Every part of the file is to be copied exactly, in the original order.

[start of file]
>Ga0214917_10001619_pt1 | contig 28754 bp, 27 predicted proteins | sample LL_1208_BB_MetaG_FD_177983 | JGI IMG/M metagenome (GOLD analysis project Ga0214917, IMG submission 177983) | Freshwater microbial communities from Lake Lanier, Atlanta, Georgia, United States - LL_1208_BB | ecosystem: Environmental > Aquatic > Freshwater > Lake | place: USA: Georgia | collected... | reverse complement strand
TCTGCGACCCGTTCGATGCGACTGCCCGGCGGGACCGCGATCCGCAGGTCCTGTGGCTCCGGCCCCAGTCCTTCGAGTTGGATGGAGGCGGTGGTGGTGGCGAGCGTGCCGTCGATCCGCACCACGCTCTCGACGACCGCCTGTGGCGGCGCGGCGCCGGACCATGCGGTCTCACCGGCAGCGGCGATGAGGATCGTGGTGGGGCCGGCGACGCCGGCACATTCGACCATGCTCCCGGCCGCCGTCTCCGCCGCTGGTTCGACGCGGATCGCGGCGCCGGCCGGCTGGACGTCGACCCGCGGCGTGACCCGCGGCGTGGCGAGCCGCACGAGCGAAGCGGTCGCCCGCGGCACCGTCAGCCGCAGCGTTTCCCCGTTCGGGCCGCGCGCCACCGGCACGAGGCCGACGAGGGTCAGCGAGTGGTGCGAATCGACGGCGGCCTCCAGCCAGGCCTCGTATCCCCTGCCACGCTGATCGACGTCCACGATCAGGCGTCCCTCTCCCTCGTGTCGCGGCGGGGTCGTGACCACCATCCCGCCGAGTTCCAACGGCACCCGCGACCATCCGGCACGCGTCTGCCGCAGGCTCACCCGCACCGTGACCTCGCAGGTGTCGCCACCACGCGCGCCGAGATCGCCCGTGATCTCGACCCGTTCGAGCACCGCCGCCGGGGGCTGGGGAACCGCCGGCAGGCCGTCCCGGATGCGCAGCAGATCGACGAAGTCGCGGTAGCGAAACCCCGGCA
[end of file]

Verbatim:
>Ga0214917_10001619_pt1 | contig 28754 bp, 27 predicted proteins | sample LL_1208_BB_MetaG_FD_177983 | JGI IMG/M metagenome (GOLD analysis project Ga0214917, IMG submission 177983) | Freshwater microbial communities from Lake Lanier, Atlanta, Georgia, United States - LL_1208_BB | ecosystem: Environmental > Aquatic > Freshwater > Lake | place: USA: Georgia | collected... | reverse complement strand
TCTGCGACCCGTTCGATGCGACTGCCCGGCGGGACCGCGATCCGCAGGTCCTGTGGCTCCGGCCCCAGTCCTTCGAGTTGGATGGAGGCGGTGGTGGTGGCGAGCGTGCCGTCGATCCGCACCACGCTCTCGACGACCGCCTGTGGCGGCGCGGCGCCGGACCATGCGGTCTCACCGGCAGCGGCGATGAGGATCGTGGTGGGGCCGGCGACGCCGGCACATTCGACCATGCTCCCGGCCGCCGTCTCCGCCGCTGGTTCGACGCGGATCGCGGCGCCGGCCGGCTGGACGTCGACCCGCGGCGTGACCCGCGGCGTGGCGAGCCGCACGAGCGAAGCGGTCGCCCGCGGCACCGTCAGCCGCAGCGTTTCCCCGTTCGGGCCGCGCGCCACCGGCACGAGGCCGACGAGGGTCAGCGAGTGGTGCGAATCGACGGCGGCCTCCAGCCAGGCCTCGTATCCCCTGCCACGCTGATCGACGTCCACGATCAGGCGTCCCTCTCCCTCGTGTCGCGGCGGGGTCGTGACCACCATCCCGCCGAGTTCCAACGGCACCCGCGACCATCCGGCACGCGTCTGCCGCAGGCTCACCCGCACCGTGACCTCGCAGGTGTCGCCACCACGCGCGCCGAGATCGCCCGTGATCTCGACCCGTTCGAGCACCGCCGCCGGGGGCTGGGGAACCGCCGGCAGGCCGTCCCGGATGCGCAGCAGATCGACGAAGTCGCGGTAGCGAAACCCCGGCA